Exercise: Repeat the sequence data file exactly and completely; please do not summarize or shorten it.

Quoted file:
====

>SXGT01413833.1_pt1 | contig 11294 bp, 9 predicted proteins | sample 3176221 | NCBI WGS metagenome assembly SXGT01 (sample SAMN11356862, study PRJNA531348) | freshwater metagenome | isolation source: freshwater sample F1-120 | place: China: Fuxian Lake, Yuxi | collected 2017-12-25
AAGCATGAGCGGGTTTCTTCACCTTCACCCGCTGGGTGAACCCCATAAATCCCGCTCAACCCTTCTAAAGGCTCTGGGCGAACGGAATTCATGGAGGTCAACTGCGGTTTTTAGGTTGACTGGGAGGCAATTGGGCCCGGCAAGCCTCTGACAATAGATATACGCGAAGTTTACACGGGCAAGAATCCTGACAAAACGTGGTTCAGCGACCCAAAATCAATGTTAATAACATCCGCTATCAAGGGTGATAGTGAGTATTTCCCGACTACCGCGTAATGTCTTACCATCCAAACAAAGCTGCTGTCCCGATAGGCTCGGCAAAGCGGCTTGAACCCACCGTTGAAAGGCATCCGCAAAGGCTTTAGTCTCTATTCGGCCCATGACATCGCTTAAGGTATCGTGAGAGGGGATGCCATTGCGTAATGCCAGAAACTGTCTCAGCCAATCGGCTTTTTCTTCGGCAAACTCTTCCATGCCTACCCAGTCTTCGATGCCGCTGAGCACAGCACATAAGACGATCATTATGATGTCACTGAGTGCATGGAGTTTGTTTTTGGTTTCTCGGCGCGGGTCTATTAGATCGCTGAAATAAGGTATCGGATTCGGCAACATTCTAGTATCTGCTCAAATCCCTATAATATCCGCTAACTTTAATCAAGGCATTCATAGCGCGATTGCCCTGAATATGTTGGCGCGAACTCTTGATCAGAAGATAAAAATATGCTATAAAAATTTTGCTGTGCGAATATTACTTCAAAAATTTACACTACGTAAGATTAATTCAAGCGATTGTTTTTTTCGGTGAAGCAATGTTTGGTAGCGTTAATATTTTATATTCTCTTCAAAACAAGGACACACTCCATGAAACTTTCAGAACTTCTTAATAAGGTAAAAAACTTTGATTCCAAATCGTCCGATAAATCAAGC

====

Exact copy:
>SXGT01413833.1_pt1 | contig 11294 bp, 9 predicted proteins | sample 3176221 | NCBI WGS metagenome assembly SXGT01 (sample SAMN11356862, study PRJNA531348) | freshwater metagenome | isolation source: freshwater sample F1-120 | place: China: Fuxian Lake, Yuxi | collected 2017-12-25
AAGCATGAGCGGGTTTCTTCACCTTCACCCGCTGGGTGAACCCCATAAATCCCGCTCAACCCTTCTAAAGGCTCTGGGCGAACGGAATTCATGGAGGTCAACTGCGGTTTTTAGGTTGACTGGGAGGCAATTGGGCCCGGCAAGCCTCTGACAATAGATATACGCGAAGTTTACACGGGCAAGAATCCTGACAAAACGTGGTTCAGCGACCCAAAATCAATGTTAATAACATCCGCTATCAAGGGTGATAGTGAGTATTTCCCGACTACCGCGTAATGTCTTACCATCCAAACAAAGCTGCTGTCCCGATAGGCTCGGCAAAGCGGCTTGAACCCACCGTTGAAAGGCATCCGCAAAGGCTTTAGTCTCTATTCGGCCCATGACATCGCTTAAGGTATCGTGAGAGGGGATGCCATTGCGTAATGCCAGAAACTGTCTCAGCCAATCGGCTTTTTCTTCGGCAAACTCTTCCATGCCTACCCAGTCTTCGATGCCGCTGAGCACAGCACATAAGACGATCATTATGATGTCACTGAGTGCATGGAGTTTGTTTTTGGTTTCTCGGCGCGGGTCTATTAGATCGCTGAAATAAGGTATCGGATTCGGCAACATTCTAGTATCTGCTCAAATCCCTATAATATCCGCTAACTTTAATCAAGGCATTCATAGCGCGATTGCCCTGAATATGTTGGCGCGAACTCTTGATCAGAAGATAAAAATATGCTATAAAAATTTTGCTGTGCGAATATTACTTCAAAAATTTACACTACGTAAGATTAATTCAAGCGATTGTTTTTTTCGGTGAAGCAATGTTTGGTAGCGTTAATATTTTATATTCTCTTCAAAACAAGGACACACTCCATGAAACTTTCAGAACTTCTTAATAAGGTAAAAAACTTTGATTCCAAATCGTCCGATAAATCAAGC